There is one TV show that I watch ever week without fail. It’s Shark Tank. I, like millions of viewers around the world watch each week looking for inspiration. They inspire me each week to become a better person, leader and business owner. ABC’s hit show has truly influenced and inspired a new a generation of entrepreneurs.
The success of the men and women invested in by the sharks can be attributed to the characteristics that the Shark Tank team all share. Here are eight of those characteristics.
1. They’re not afraid of failure. They embrace and learn from it.
“It doesn’t matter how many times you have failed, you only have to be right once,” Mark Cuban is quoted as saying.
The Shark Tank team, like great entrepreneurs, realize that failure is a part of the journey. Daymond John admits he’s failed way more than he’s succeeded, but he, nor the other sharks let failure hold them back or prevent them from achieving their dreams. Instead, they learn from it, and use to their advantage. “All the best things that happened to me happened after I was rejected,” said Barbara Corcoran. “I knew the power of getting past no.”
2. They don’t procrastinate.
“Don’t wait for the ‘perfect time,’” John said. “You will wait forever. Always take advantage of the time that you’re given.” Corcoran adds, “If you have an idea, immediately move on it. Start that fire and get it burning immediately… it’s everything.” And, thanks to technology it’s easier than ever to act on your idea.
3. They always find solutions to problems.
“As an entrepreneur, you can always find a solution if you try hard enough,” says Lori Greiner. That’s a mentality and characteristic that she shares with the rest of her colleagues on the show.
“Don’t start a business. Find a problem, solve a problem. The business comes second,” suggests Robert Herjavec. Remember this when writing your business plan. John explains, “Every problem can be solved as long as they use common sense and apply the right research and techniques.”
4. They work hard and play hard too.
Cuban has famously said, “Work like there is someone working 24 hours a day to take it all away from you.” Grenier adds that “entrepreneurs are willing to work 80 hours a week to avoid working 40 hours per week.”
While there’s no denying that the Shark Tank team works their backsides off, they also know how to let loose and have fun. Corcoran has said, “I built the business exactly the way my mother built and ran her family. I wanted a replication of the big, happy family I grew up in. I wanted happy people having fun.” Herjavec adds, “Work hard. Have fun. Be nice. Play fair. Dream big. We only get one chance at this life. If you’re going to play this game, play it to win.”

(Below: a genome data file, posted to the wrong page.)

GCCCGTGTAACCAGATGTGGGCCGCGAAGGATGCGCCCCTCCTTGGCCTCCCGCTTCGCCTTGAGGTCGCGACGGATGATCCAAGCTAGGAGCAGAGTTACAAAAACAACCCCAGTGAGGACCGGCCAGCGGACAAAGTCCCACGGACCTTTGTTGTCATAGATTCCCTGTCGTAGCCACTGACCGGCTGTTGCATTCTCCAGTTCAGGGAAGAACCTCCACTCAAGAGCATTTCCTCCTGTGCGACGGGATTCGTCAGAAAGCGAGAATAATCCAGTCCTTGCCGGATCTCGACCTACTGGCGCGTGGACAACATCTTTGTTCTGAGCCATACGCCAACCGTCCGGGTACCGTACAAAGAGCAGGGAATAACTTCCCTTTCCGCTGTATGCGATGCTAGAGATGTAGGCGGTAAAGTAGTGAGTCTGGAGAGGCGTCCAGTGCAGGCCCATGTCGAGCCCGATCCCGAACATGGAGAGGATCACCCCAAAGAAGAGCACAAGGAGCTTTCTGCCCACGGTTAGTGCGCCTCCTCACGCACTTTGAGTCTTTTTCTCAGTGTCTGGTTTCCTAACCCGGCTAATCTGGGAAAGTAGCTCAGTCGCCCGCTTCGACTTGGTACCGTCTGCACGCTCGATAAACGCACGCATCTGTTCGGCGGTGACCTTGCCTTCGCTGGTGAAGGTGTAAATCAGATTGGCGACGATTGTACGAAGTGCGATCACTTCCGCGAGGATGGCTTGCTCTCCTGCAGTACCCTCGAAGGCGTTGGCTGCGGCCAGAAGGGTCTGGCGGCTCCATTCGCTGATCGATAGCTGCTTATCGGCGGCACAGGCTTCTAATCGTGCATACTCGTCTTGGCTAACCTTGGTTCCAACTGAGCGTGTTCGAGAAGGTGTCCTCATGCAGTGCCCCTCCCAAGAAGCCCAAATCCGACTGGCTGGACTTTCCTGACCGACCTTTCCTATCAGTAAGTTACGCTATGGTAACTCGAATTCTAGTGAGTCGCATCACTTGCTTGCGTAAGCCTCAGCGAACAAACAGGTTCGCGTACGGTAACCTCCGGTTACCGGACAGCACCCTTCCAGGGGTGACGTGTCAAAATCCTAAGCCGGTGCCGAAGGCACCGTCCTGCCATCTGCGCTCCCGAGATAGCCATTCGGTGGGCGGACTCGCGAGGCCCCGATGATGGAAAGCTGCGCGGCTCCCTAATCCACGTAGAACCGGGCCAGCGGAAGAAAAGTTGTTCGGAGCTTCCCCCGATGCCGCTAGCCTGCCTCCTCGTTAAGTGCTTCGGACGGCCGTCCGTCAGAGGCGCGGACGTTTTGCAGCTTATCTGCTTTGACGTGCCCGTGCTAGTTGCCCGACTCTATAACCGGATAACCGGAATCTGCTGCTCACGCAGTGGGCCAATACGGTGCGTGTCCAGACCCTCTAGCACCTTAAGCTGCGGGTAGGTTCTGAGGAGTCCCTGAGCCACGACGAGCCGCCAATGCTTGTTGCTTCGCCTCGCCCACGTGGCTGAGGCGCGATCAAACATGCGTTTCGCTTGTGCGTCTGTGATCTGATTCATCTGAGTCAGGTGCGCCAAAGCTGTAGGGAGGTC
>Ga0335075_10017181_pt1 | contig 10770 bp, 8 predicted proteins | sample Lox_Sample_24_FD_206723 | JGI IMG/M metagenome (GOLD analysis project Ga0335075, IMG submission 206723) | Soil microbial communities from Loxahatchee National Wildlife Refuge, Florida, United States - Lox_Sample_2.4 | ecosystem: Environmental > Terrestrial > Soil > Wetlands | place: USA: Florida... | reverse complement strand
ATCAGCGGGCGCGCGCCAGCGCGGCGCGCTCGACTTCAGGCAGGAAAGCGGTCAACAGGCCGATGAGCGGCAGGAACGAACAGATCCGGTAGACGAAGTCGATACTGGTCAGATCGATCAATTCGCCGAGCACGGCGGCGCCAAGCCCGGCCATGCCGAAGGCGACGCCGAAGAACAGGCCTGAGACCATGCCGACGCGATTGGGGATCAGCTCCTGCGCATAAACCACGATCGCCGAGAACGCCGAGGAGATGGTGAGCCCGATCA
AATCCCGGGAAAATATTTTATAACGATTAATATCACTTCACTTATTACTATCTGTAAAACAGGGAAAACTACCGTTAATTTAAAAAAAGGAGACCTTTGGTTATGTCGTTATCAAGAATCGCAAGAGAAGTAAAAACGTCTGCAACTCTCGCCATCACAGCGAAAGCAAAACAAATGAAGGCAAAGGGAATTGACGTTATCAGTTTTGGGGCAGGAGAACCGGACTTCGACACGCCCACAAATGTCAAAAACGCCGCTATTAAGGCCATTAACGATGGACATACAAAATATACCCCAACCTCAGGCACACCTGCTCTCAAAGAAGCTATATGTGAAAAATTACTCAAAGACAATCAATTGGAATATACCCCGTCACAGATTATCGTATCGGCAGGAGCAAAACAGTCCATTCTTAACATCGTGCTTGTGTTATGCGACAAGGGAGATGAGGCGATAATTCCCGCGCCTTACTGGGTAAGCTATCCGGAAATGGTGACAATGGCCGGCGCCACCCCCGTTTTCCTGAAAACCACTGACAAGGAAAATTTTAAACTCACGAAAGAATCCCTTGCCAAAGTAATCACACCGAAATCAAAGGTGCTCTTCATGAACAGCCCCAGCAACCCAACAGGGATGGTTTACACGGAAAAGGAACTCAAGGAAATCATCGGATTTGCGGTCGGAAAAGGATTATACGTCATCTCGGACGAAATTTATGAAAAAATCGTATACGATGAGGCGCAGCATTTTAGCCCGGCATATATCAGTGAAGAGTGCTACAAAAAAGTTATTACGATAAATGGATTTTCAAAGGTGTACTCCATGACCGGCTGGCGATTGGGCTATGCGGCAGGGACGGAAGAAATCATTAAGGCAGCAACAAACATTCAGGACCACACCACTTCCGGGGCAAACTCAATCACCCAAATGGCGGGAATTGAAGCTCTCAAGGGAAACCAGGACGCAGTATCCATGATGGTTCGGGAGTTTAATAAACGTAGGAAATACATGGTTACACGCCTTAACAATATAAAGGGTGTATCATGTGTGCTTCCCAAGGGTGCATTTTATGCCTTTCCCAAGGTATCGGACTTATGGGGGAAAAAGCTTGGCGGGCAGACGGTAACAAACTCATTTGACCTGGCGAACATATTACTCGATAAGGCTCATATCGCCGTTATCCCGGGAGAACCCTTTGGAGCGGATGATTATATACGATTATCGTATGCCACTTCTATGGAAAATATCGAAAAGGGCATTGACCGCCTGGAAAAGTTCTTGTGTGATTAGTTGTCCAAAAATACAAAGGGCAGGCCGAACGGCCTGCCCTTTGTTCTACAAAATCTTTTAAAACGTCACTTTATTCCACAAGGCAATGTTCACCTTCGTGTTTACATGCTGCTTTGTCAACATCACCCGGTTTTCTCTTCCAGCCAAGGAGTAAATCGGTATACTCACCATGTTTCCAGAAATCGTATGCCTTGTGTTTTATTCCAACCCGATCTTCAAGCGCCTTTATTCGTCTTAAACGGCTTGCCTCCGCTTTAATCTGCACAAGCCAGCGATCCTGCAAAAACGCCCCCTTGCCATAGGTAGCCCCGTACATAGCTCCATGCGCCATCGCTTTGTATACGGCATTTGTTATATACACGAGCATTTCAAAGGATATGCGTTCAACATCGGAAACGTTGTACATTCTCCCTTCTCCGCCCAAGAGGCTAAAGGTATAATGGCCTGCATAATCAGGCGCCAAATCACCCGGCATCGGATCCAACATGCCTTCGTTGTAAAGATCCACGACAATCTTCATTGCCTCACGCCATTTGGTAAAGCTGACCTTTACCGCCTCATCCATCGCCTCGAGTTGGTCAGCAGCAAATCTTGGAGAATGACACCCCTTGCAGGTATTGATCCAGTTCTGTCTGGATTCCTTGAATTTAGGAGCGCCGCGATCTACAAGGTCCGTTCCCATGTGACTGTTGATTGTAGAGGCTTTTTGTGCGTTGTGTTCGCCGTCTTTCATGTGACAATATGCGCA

Cuban knows how important it is to have a little fun in the workplace. “Keep a pulse on the stress levels and accomplishments of your people and reward them,” he says. “My first company, MicroSolutions — when we had a record sales month or someone did something special, I would walk around handing out $100 bills to salespeople.”
5. They surround themselves with the right people.
Entrepreneurs realize the importance of not only hiring the right employees, but also finding the right partners and investors. As John has said, “Align yourself with the right people, forge the right relationships, and you’ll set yourself up for the long run.”
Corcoran agrees. “Make sure you pick good people to build your business with, as they’ll determine 80 percent of your success. The best people are honest and have lots of enthusiasm. Don’t worry too much about their level of experience when you’re interviewing, as the right attitude always delivers much more than just experience.”
“My partners taught me that in order to create wealth, I needed to pair up with people whose strengths compensated for my weaknesses,” says Kevin O’Leary.
6. They take calculated risks.
“No balls, no babies. Once you are prepared and you think you have every angle of preparation covered, you have to go for it,” Cuban has bluntly stated.
But while entrepreneurs are risk-takers, the most successful entrepreneurs realize that these aren’t impulsive decisions. O’Leary has said, “I like to take risks. That’s how I make money. But they are calculated risks.” A similar sentiment was echoed by Herjavec. “”Be risky at work. Be safe with your investments.”
7. They trust their instincts.
Instinct is a lifesaving characteristic for both sharks and entrepreneurs. We’ve all experienced those times when we ignored our gut and made either a poor decision or didn’t jump on an opportunity. While listening to your instincts can be easy, successful entrepreneurs have learned how master this art so that it benefits them and their business.
- They educate themselves.
While entrepreneurs and sharks are able to listen to their instincts, they’re also aware of the power of education and learning. “What does it take to be a successful entrepreneur? It takes willingness to learn, to be able to focus, to absorb information, and to always realize that business is a 24/7 job where someone is always out there to kick your ass,” says Cuban.
John believes that he would have been more successful if he were more knowledgeable about the business world. “No matter what business you’re in, business is business, and financing and money are critical. I would have made a lot fewer mistakes if I had more schooling in that area.”